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Doris Leon "D. L." Menard[1] (April 14, 1932 – July 27, 2017) was an American songwriter, performer, and recording artist in contemporary Cajun music. He was called the "Cajun Hank Williams".[2]

D. L. Menard
D. L. Menard playing guitar at the 2008 Black Pot Festival
Menard at the 2008 Black Pot Festival
Background information
Birth nameDoris Leon Menard
Born(1932-04-14)April 14, 1932
Erath, Louisiana, U.S.
DiedJuly 27, 2017(2017-07-27) (aged 85)
Scott, Louisiana, U.S.
LabelsSwallow, Rounder, Arhoolie
Associated actsLouisiana Aces, Le Trio Cadien


Menard was born in Erath, Louisiana, and was the only child[3] of Ophy and Helena Primeaux Menard.[4] He was part of a Cajun farming family. He took up the guitar at age 16 and started playing dances in Louisiana clubs at 17.[4] He was strongly influenced by the late Hank Williams, whom he met in 1951 at the Teche Club[3] shortly before Williams's death.[5] Throughout his career, Menard held performances in more than 30 countries and served as a good-will ambassador for Cajun culture. He had also recorded with non-Cajun artists, including Bryan Ferry.[6]

Menard, and his late wife Louella, had seven children, leading to 17 grandchildren, and 27[7] great-grandchildren.[2] He died at age 85 on July 27, 2017 in Scott, Louisiana.[8] He had maintained a separate career as a craftsman, noted for his handmade ash-wood chairs.[4]


Menard was known for his "tinny" voice and popular guitar strumming style. Musician and historian Ann Savoy generalizes Cajun guitar strumming to two styles: Old Time Style (Cléoma Falcon) and D. L. Menard Style.[9] It uses bass runs on chord changes and incorporates up-strokes along with down-strokes. He modeled his strumming style after David Bromberg, whom he met in 1973.[10]

"La Porte En Arrière"Edit

Menard was best known for the song "La Porte En Arrière" ("The Back Door"), which he both composed and regularly performed. Cajun folklorist Barry Jean Ancelet has called this the most played and recorded Cajun song ever, selling over 500,000 copies in 1962 alone.[11] It has been covered by dozens of Cajun and zydeco bands and by other francophone artists such as Kate & Anna McGarrigle. Menard said he modeled it on Hank Williams's "Honky Tonk Blues",[3] and that he composed it in less than an hour while working at a gas station in Erath.[4]


In 1993, his album Le Trio Cadien was nominated for a Grammy Award in the Best Traditional Folk Album category.[12] In 1994, he was a recipient of a National Heritage Fellowship from the National Endowment for the Arts, which is the highest honor in the folk and traditional arts bestowed by the United States government.[13] In 2009, he was inducted into the Louisiana Music Hall of Fame along with Jo-El Sonnier, Doug Kershaw, and Jimmy C. Newman.[14] In 2010, his album Happy Go Lucky was nominated for a Grammy Award in the Best Zydeco or Cajun Music Album category.[15]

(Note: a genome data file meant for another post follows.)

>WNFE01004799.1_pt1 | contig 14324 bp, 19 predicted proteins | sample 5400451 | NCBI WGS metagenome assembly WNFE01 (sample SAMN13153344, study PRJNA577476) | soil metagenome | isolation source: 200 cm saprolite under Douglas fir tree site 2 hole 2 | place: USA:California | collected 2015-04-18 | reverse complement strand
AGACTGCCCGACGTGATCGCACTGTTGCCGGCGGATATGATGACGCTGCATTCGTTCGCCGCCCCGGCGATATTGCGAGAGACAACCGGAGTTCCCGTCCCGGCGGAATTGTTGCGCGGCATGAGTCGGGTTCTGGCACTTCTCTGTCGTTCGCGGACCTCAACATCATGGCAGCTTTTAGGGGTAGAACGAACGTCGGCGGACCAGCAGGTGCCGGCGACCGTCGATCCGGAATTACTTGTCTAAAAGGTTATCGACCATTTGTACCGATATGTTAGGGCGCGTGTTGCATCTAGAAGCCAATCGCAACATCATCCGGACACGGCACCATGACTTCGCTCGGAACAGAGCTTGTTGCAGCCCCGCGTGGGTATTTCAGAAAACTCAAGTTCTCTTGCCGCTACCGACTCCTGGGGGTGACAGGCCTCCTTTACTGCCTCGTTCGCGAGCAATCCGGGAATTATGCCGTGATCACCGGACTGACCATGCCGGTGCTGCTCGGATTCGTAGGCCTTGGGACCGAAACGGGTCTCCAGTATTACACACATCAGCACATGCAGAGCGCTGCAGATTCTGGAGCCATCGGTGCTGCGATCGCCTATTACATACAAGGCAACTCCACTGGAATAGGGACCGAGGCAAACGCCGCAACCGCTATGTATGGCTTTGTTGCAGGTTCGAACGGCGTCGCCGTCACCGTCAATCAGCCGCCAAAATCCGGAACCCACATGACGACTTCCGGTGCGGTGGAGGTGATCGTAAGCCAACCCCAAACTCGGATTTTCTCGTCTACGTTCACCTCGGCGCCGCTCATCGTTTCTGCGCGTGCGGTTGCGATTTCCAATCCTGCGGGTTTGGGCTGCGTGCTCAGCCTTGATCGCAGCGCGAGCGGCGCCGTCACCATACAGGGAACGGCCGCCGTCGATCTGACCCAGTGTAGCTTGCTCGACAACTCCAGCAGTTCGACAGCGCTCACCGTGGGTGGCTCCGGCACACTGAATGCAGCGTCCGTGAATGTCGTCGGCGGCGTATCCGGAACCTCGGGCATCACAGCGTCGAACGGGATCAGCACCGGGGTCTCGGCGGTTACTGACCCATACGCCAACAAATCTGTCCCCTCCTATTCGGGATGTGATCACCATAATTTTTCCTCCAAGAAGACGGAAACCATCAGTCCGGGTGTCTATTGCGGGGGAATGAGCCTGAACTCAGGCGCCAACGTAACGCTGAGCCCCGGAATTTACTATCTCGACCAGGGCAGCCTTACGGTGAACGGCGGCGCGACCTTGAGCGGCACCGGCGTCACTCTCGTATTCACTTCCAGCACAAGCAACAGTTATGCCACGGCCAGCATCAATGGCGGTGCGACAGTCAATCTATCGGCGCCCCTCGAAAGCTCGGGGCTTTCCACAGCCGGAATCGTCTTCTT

• "She Didn't Know I Was Married" / "Bachelor's Life" Swallow 45-10139[16]
  • "The Back Door" / "I Can't Forget You" Swallow 45-10131[17]
  • "Valse De Jolly Rogers" / "La. Aces Special" Swallow 45-10121[17]
  • "Rebecca Ann" / "I Can Live A Better Life" Swallow 45-10147[18]
  • "Too Late You're Divorced" / "Riches Of A Musician" Swallow 45-10243[16]
  • "The Vail and Crown" Swallow 45-10249[19]


See alsoEdit


  1. ^ François 1990, p. 446.
  2. ^ a b "D.L. Menard". Archived from the original on 2008-01-21. Retrieved 2009-10-21.
  3. ^ a b c Savoy 1984, p. 272.
  4. ^ a b c d Savoy 1984, p. 270.
  5. ^ Les Blank (director), Chris Strachwitz (director), Maureen Gosling (October 13, 1989). J'ai été au bal (Documentary). Brazos Films. Event occurs at 49 minutes.
  6. ^ "These Vintage years!". Archived from the original on 2008-02-08. Retrieved 2009-10-21.
  7. ^ Personal knowledge as a friend of the family.
  8. ^ "Legendary Cajun Musician D. L. Menard dies at 85". Archived from the original on 2017-07-28. Retrieved 2017-07-27.
  9. ^ Savoy 1984, p. 8.
  10. ^ Savoy 1984, p. 273.
  11. ^ "Louisiana Music Hall of Fame". Retrieved 2009-11-29.
  12. ^ "Rock on The Net: 35th Annual Grammy Awards". Retrieved 2009-10-21.
  13. ^ "NEA National Heritage Fellowships 1994". National Endowment for the Arts. Retrieved 2017-11-23.
  14. ^ "Louisiana Music Hall of Fame". Retrieved 2017-07-27.
  15. ^ "D.L. Menard, Cajun Music Ambassador, Is Dead at 85". US News. July 28, 2017. Retrieved July 29, 2017.
  16. ^ a b "Cajun music icon D.L. Menard, known for 'The Back Door,' dies at 85". USA Today. Retrieved July 29, 2017.
  17. ^ a b Janet McConnaughey (July 28, 2017). "'The Back Door' singer D.L. Menard dead at 85". Fox News. Retrieved July 29, 2017.
  18. ^ "I Can Live A Better Life Swallow". All Music. Retrieved July 29, 2017.
  19. ^ "The Vail and Crown Swallow". All Music. Retrieved July 29, 2017.
  20. ^ a b c d e f g Hobbs, Jim. "Cajun and Zydeco 33 Rpm Long-Play (LP) Records". Retrieved 2009-11-29.
  21. ^ a b c "D.L. Menard". All Music. July 29, 2017.

Further readingEdit

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